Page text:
Lots of Extras

There are a bunch of other additions in The Last of Us Part II Remastered as well. As you unlock trophies in the main game or find collectibles, you get points. These points can be cashed in for things like new skins, visual filters, and even cheat commands. You can unlock infinite bullets, one-shot kills, and unlimited crafting materials. Or you can do weird things like flip the view or make it photo-negative. There’s a ton of new ways to customize the main game and tinker with the experience. Going back and playing the story in what is basically God Mode was fun.

An Extra that many might overlook (but shouldn’t) is access to the Developer Commentaries. Enable it, and the cutscenes in Story Mode will include behind-the-scenes details on their creation. I will admit that I was initially dismissive of this feature. But it was actually fascinating to hear the developers reminisce about the actors, the changes they made, and even the motion capture process. For example, it turns out that some cut scenes were changed after the actors improvised their lines and actions. If you’re in any way interested in the gaming industry, the process of game creation, or just storytelling, this is a feature in The Last of Us Part II Remastered you shouldn’t sleep on.


But wait, there’s more! In addition to all these extras, you can play some Lost Levels (in Beta form), and play the guitar, banjo, or other instruments in free-play mode. And it’s pretty cool too! Honestly, The Last of Us Part II Remastered has a lot. But at the end of the day, does it have enough? Should you pick it up? As someone who played The Last of Us Part II on the PS4 (several times), I don’t have much interest in replaying the story, again. Don’t get me wrong. It was one of the most impactful, memorable experiences of my gaming life. But it was, emotionally, too much to do another time.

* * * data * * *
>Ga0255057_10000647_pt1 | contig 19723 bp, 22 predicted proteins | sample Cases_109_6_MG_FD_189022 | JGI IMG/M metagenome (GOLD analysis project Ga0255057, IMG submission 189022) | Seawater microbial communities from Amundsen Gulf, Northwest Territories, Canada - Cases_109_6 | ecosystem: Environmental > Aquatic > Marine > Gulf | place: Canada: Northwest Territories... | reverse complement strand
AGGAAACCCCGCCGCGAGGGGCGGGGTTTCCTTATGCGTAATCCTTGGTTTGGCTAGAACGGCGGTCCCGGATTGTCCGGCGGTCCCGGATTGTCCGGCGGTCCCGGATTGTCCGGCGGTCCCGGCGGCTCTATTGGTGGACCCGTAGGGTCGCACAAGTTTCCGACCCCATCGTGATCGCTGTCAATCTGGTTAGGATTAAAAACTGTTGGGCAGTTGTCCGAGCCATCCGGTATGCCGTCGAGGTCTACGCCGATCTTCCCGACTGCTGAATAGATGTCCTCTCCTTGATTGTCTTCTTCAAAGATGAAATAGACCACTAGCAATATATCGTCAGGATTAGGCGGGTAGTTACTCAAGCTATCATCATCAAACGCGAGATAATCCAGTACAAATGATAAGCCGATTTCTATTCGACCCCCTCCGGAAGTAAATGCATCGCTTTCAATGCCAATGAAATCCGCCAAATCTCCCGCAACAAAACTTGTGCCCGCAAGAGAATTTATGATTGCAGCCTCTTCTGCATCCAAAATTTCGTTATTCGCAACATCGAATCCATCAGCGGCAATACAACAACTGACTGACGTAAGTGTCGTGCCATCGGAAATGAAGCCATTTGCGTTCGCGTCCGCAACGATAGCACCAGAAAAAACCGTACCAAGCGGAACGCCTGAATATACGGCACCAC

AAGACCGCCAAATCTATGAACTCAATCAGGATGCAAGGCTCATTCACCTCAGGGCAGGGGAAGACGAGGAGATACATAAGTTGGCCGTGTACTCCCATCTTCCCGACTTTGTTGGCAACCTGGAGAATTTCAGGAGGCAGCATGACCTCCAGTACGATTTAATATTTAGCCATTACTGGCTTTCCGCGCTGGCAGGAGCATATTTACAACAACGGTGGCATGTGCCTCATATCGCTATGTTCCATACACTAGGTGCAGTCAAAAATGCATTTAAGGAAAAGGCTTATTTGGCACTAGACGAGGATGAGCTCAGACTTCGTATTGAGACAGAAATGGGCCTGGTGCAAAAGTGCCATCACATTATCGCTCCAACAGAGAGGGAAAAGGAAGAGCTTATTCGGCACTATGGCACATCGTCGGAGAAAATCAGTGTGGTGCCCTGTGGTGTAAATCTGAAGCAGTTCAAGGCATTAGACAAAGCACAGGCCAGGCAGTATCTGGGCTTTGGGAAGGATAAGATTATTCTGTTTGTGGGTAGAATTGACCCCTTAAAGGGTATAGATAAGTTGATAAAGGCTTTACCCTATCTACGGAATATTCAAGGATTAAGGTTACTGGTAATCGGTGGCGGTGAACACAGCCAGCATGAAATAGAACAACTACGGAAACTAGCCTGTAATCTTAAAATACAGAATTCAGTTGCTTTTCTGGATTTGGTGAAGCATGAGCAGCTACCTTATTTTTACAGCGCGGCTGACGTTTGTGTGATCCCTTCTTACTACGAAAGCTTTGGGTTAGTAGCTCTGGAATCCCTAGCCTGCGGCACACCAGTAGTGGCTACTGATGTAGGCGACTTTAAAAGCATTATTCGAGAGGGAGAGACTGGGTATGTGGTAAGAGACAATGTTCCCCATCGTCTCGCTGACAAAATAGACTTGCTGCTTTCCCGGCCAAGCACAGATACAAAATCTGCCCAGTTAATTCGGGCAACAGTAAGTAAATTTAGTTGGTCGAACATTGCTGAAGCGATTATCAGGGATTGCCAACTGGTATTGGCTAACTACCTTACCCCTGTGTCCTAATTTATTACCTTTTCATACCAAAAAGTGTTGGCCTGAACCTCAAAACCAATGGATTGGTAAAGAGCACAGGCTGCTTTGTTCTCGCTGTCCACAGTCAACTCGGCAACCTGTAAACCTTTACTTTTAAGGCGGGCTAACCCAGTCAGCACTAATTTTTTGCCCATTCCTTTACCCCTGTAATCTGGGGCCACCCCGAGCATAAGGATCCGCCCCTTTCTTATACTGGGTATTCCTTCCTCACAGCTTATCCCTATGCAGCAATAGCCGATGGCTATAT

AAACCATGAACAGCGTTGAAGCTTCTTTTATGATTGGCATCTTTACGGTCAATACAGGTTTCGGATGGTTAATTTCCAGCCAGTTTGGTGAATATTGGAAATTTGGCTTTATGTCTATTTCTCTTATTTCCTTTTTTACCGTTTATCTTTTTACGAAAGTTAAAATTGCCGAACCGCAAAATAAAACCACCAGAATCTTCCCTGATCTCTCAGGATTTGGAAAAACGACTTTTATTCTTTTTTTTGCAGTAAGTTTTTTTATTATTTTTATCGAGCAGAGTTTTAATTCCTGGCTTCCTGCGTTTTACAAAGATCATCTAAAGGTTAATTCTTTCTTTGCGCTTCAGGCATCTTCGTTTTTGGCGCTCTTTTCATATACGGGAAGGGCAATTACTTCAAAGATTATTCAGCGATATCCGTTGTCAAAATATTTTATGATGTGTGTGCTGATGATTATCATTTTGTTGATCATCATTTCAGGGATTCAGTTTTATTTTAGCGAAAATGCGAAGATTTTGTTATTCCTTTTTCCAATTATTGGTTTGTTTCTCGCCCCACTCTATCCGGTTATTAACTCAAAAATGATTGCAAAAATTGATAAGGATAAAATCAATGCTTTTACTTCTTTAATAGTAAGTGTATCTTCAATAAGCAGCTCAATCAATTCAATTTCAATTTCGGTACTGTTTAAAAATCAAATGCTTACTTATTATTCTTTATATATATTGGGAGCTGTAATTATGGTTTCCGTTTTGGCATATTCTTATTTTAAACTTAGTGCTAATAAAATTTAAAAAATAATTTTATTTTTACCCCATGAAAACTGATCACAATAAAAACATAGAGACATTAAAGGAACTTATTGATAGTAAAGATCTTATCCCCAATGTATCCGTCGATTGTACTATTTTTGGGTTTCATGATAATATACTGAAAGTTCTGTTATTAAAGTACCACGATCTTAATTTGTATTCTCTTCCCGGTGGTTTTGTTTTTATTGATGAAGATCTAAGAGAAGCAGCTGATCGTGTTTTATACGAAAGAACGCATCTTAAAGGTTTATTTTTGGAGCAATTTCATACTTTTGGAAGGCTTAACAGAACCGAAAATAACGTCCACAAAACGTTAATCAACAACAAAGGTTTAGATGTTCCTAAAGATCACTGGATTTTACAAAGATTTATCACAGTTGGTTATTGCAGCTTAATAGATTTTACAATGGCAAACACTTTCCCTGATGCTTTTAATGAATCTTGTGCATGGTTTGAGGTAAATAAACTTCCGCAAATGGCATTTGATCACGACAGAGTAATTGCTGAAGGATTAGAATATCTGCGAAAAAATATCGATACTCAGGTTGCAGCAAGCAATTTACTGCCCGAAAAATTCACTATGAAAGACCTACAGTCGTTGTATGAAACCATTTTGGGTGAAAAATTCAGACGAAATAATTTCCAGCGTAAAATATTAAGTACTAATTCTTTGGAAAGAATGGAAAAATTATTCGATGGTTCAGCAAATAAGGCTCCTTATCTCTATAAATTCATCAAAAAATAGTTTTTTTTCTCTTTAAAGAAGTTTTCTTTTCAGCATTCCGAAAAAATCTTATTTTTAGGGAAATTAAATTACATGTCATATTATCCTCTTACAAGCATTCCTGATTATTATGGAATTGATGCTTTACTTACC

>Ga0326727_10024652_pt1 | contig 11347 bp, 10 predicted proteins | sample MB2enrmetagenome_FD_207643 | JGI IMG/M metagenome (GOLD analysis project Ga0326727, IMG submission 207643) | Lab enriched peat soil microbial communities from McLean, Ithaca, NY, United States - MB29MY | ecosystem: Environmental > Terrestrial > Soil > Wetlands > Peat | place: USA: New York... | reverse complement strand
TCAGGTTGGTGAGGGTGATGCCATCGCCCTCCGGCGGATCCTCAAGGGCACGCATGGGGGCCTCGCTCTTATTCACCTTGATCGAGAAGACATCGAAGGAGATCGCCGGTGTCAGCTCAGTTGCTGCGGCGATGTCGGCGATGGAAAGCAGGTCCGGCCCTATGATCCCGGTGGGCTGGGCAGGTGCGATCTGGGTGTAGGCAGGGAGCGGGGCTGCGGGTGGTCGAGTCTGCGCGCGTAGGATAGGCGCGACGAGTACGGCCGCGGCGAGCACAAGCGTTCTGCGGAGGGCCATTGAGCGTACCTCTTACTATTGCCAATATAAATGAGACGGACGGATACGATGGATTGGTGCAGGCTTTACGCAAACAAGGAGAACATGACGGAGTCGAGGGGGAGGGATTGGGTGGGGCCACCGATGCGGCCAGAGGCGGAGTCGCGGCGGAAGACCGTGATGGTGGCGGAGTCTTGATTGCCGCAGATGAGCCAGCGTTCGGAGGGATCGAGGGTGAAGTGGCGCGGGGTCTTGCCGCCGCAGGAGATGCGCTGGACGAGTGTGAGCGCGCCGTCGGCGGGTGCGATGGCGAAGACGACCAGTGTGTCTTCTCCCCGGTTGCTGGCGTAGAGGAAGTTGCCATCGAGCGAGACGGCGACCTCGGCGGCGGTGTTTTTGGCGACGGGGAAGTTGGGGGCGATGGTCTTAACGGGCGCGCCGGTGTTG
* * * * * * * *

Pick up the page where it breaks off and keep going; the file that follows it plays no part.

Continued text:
Worth the Upgrade

The ability to use cheat commands, change out skins, and add visual filters, all had me curious to try them out in the story. And I tried them for a while. But it didn’t last. Sorry, but even with new developer commentaries, this just isn’t a story I’m ready to fully relive again from start to finish (and don’t get me started on the finish). But what did grab me was No Return. For a $10 upgrade, I get a fun, almost endlessly-repayable roguelike mode. I can test my skills in one of my favorite parts of The Last of Us Part II — the combat. This alone makes The Last of Us Part II Remastered worth the upgrade. And if you get anything out of the other modes, all the better.

And what about those who have never played through the story? Should you buy The Last of Us Part II Remastered? Hell yeah. It’s a PS5 must-buy. There is no question. Looking the best it’s ever looked, beefed up with smoother frame rates, and shorter load times, this is the best version yet of a game that still ranks among the most important ever made, if not among the best. And at $49 it’s a good deal.

The Bottom Line

It does feel a bit too soon for The Last of Us Part II Remaster. And this just isn’t the kind of game whose story I want to experience again. Not yet anyway. But Naughty Dog clearly knows this and has put together a package with enough new modes and features to make the upgrade a winning proposition. And for those looking to play The Last of Us Part II for the first time on PS5, this is a great time to do it. You may love it, you may hate it, but trust me, you’ll never forget it.

** A PS5 game code was provided by the publisher **

The Good

  • Upgraded resolution and visuals
  • No Return is an excellent new mode
  • Lots of other extras

The Bad

  • Feels too soon for a Remaster
  • Doesn’t feel like a generational visual leap
  • Some might not want to replay the story